Slower Rise in Russian Services Activity Offsets Stronger Gain in Manufacturing Output

Kimberly Watson, Editor in Chief
August 07, 2012 /

Russian private sector growth remained lacklustre at the start of the third quarter, according to HSBC PMI® data compiled by Markit.

The rate of growth in services activity eased to the weakest since September 2010, offsetting a stronger increase in manufacturing production.

The HSBC Russia Services Business Activity Index remained above the no-change threshold in July but fell from 53.2 to 52.0, indicating the weakest rate of expansion in 22 months. The Composite Output Index was unchanged from June’s eight-month low of 52.6, as manufacturing output rose at a faster pace (53.6).

New business received by Russian service providers rose only fractionally in July, with the pace of expansion the slowest in the current 23-month sequence. A stronger gain in new orders at goods producers failed to prevent the overall rate of growth across both sectors slipping to a ten-month low.

With new services business barely rising during the month, the volume of incomplete contracts continued to fall. The rate of depletion eased from June’s sharp pace, but remained faster than the long-run survey average. A similar trend was evident for manufacturing backlogs.

The 12-month outlook for services activity deteriorated sharply at the start of the third quarter. Just over one-third of firms expect activity to rise over the next 12 months, compared with 13% that forecast a reduction. The overall degree of positive sentiment weakened sharply as a result, to the worst in 2012 so far and the second-lowest in over three-and-a-half years.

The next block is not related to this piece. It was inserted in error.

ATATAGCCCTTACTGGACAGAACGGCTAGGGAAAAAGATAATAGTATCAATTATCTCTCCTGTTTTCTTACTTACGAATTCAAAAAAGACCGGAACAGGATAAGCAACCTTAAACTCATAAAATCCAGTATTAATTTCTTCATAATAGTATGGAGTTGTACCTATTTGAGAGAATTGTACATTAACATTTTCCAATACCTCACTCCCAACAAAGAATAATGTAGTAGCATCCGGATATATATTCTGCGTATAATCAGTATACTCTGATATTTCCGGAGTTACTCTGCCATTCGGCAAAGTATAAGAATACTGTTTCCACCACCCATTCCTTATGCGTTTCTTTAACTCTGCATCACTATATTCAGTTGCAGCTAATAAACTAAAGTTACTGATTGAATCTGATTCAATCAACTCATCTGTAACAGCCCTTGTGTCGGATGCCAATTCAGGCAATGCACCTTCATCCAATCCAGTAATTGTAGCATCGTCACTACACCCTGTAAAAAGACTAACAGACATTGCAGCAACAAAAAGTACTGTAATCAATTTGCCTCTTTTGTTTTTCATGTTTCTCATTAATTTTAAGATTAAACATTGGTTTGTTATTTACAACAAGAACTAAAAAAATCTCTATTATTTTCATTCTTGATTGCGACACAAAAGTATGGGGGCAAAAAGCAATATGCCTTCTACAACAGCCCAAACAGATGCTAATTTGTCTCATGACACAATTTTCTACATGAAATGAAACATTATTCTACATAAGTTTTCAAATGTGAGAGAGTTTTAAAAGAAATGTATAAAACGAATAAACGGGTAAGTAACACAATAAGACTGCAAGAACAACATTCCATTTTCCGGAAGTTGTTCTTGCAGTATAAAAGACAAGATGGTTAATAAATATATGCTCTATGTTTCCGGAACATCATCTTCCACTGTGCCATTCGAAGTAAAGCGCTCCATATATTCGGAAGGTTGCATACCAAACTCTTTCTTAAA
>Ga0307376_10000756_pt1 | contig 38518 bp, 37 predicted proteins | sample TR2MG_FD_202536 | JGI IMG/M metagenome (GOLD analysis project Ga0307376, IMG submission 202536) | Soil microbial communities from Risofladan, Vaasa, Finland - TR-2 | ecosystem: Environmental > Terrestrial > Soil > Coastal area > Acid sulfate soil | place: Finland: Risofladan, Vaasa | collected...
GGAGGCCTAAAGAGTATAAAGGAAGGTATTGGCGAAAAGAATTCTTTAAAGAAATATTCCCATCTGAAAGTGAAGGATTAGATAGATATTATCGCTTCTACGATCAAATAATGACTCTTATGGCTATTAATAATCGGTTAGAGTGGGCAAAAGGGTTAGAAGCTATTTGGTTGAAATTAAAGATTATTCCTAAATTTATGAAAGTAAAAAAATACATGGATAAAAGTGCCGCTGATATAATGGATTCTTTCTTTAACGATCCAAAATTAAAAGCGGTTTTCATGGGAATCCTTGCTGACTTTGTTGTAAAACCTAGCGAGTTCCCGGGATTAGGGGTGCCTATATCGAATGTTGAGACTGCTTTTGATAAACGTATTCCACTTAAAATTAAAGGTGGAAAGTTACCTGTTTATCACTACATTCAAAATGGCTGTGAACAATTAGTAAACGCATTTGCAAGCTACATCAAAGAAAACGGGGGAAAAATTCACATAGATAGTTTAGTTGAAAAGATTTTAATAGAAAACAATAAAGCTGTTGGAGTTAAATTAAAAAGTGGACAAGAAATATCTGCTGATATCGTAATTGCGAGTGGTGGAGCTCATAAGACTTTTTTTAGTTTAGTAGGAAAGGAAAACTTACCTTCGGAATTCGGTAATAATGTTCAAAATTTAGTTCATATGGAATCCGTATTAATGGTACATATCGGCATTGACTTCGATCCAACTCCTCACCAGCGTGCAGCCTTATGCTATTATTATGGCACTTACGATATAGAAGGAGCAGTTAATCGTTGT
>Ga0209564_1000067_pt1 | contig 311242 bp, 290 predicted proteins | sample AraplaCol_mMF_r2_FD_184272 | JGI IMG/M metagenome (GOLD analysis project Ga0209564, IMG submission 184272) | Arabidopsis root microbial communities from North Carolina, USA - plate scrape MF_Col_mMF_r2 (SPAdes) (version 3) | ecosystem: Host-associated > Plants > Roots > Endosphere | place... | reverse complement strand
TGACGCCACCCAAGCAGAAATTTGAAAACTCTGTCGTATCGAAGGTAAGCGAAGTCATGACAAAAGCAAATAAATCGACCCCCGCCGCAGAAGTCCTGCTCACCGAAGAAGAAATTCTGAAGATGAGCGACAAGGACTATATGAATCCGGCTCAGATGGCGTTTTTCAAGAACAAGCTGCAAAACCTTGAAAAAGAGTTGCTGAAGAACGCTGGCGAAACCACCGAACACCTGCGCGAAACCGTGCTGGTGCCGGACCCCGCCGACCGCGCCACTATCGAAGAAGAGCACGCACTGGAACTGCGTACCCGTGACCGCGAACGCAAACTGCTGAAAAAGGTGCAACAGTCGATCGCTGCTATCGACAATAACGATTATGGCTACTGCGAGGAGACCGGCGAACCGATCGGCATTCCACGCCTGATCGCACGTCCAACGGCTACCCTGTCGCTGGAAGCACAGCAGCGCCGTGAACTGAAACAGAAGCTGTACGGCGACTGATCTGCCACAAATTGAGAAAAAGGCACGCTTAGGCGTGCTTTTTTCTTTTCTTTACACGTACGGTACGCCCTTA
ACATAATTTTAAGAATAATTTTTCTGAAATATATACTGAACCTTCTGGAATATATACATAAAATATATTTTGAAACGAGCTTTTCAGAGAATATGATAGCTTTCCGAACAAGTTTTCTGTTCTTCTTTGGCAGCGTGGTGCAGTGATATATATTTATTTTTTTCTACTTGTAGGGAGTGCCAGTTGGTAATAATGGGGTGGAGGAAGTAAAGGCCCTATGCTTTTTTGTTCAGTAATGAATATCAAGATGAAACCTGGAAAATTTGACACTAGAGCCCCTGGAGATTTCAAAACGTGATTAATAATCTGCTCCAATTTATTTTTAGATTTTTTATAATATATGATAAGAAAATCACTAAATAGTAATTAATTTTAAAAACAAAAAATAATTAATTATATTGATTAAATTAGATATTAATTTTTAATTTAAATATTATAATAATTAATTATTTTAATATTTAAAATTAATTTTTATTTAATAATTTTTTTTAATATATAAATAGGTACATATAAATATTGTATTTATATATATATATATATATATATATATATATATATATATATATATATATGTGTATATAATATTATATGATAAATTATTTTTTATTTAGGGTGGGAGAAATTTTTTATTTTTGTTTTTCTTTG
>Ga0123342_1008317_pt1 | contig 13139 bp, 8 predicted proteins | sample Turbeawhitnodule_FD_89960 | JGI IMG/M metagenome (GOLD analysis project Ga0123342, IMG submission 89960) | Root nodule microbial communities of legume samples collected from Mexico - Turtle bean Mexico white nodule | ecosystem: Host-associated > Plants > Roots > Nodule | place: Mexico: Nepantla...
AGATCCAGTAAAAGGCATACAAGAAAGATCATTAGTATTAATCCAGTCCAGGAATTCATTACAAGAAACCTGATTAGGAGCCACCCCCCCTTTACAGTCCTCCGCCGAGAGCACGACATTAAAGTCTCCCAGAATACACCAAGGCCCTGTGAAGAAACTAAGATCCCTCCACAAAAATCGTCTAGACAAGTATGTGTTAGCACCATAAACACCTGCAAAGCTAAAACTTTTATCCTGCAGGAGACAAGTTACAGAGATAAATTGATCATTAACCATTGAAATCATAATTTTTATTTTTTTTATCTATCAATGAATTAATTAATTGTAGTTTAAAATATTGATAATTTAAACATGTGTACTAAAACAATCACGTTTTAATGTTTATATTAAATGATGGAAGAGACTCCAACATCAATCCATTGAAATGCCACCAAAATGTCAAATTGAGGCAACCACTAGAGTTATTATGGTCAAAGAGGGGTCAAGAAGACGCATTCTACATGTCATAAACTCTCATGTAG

Russian service sector companies took on additional staff in July.

The rate of workforce growth picked up from June’s marginal pace, and was broadly in line with the average for 2012 so far. In contrast, manufacturing employment was unchanged since June.

The overall rate of input price inflation in manufacturing and services strengthened to a six-month high in July, but remained weaker than the long-run survey trend. Anecdotal evidence linked rising cost pressures to energy, fuel, utilities and labour costs.

Services registered a stronger increase in input prices than manufacturing.

Service providers and manufacturers both increased their charges at faster rates during the month. In line with the pattern for input costs, the rate of charge inflation in services was stronger than that posted in manufacturing. In both sectors, however, output price inflation remained relatively weak.

Alexander Morozov, Chief Economist (Russia and CIS) at HSBC, said:
“The Russian economy retained subdued growth in July, HSBC Russia Composite PMI® data showed. Manufacturers managed to stabilize output growth, albeit at a low rate.

“In contrast, service providers still saw weakening growth momentum further to very weak new business flows. Importantly, a growth deceleration trend in services has been in place since 2H 2011 and has not stopped yet. Similar to manufacturing, Russian service providers have also split into two groups: one expanding and one contracting. The existence of the two groups points to increased uncertainty regarding the future economic growth trend.

“We reckon that, growing at about 2.7% in annualized terms at present on our estimates, Russian GDP risks further losing growth momentum in the coming months before it will be able to stabilize at 2.0-2.5%.
“Although inflationary pressures intensified in both manufacturing and services in July, we believe they do not raise much concerns. Slower demand growth should enable producers to pass only some inflationary pressures on customers. So, the key risk to inflation stems from a mounting supply shock in the food sector, rather than the demand side. This type of inflation can hardly be addressed by conventional monetary policy.”


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